Following the displacement, tremendous opportunities for profit are created and a virtuous cycle of “supply leading demand leading supply” is created and trading profits accrue. Trading profits lead to more trading, which encourages speculation, which leads to a bandwagon mentality, which leads to ‘investors seeking to get rich without understanding the process’, which leads to opportunities for swindlers, which again increases trading. Eventually, realizing that all the trading is not sustainable, insiders sell, prices start to decline, participants feel distress, prices decline more. For some, bankruptcy follows, which causes even more severe price declines and real panic sets in. The end is signaled by a general feeling of disgust and finally revulsion, as investors turn away and swear off investing in stocks completely.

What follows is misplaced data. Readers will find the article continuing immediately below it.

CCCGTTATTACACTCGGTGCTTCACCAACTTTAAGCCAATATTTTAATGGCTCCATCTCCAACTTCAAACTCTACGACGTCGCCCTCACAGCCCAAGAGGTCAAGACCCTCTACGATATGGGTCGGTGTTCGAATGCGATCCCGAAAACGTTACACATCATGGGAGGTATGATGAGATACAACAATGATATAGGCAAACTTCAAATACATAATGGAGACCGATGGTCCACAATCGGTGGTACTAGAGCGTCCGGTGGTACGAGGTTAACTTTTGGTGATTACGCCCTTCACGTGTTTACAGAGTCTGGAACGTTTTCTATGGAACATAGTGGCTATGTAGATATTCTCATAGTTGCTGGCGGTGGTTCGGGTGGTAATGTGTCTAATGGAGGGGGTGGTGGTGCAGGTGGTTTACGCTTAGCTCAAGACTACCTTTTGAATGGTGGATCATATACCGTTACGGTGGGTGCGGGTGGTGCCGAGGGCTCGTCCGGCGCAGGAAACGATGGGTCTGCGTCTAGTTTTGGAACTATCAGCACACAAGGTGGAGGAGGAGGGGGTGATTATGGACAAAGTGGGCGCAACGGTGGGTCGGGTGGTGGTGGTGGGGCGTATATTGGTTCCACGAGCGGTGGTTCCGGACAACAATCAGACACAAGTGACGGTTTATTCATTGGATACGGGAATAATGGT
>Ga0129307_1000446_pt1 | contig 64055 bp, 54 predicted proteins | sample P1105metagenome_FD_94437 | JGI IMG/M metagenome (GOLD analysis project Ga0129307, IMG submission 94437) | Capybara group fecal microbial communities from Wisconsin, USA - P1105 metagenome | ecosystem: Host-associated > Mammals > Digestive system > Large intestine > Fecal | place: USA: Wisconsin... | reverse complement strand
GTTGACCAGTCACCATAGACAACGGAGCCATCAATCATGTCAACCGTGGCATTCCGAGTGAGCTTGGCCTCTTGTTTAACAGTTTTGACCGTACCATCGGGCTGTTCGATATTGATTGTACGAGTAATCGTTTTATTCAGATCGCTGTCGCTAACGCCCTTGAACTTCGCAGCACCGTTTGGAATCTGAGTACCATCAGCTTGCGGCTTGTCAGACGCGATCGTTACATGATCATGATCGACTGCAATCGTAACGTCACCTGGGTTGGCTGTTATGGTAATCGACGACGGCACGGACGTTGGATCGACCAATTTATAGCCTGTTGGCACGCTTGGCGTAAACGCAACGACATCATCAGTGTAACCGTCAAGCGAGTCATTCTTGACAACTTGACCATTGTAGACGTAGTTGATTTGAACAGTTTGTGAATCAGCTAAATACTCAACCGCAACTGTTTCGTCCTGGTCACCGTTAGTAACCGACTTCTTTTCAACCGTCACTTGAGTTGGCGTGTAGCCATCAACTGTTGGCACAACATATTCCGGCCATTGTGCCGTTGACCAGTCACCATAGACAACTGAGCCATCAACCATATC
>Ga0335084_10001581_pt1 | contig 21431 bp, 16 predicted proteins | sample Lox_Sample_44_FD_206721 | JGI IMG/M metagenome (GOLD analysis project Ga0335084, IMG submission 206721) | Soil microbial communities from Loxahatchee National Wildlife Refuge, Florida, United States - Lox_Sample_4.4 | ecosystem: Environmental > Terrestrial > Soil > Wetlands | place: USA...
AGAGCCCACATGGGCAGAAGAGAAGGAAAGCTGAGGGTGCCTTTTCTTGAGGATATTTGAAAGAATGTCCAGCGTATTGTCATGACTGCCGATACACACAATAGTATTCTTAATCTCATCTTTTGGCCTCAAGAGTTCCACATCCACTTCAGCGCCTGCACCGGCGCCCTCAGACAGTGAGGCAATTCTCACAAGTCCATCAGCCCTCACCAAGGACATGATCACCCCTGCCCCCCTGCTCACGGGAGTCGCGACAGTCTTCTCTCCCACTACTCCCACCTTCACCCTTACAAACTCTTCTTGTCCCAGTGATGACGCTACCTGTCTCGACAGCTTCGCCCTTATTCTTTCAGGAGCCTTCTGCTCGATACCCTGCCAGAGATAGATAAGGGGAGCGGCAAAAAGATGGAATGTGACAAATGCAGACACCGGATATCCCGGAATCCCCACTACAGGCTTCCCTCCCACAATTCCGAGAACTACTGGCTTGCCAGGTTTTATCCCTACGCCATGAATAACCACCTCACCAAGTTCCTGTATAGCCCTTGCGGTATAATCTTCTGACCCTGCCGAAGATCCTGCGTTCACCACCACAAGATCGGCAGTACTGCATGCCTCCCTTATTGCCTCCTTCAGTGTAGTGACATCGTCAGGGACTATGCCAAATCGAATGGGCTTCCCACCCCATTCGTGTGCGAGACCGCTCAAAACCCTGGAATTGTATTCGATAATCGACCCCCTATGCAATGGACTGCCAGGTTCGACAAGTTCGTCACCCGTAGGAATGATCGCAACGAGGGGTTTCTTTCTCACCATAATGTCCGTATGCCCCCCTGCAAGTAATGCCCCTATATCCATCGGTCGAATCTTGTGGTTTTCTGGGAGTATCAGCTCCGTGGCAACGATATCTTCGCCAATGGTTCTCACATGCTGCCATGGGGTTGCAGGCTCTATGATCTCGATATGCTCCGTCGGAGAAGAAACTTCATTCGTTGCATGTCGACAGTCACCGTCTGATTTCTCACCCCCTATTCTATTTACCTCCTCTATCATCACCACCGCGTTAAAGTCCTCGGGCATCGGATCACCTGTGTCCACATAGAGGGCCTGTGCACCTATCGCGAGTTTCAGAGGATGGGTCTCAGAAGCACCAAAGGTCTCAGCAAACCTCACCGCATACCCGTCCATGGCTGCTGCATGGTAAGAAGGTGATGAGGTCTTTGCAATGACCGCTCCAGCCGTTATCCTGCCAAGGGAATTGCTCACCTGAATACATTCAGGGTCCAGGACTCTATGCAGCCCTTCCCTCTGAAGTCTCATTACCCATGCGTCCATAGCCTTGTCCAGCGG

Today, we are somewhere between panic and creating strong revulsion toward stocks.

The Light At The End Of The Tunnel?
Bullish investors can take heart by noting that equity returns in 1975, following the 1973 / 74 bear, reached 37% and the year still stands as one of the best on record. Bearish investors, on the other hand, might be recalling that Japanese equity returns (post bubble), as measured by the Nikkei, oscillated between 15,000 and 20,000 for eight years from 1992 to 2000 before breaking down in 2001 and heading towards 10,000. This is where the index stands today, down 75% from its 1989 peak of 40,000. Regardless of market direction, the rationale for integrating non-correlated hedge fund products remains critical to the construction of a well-balanced investment portfolio.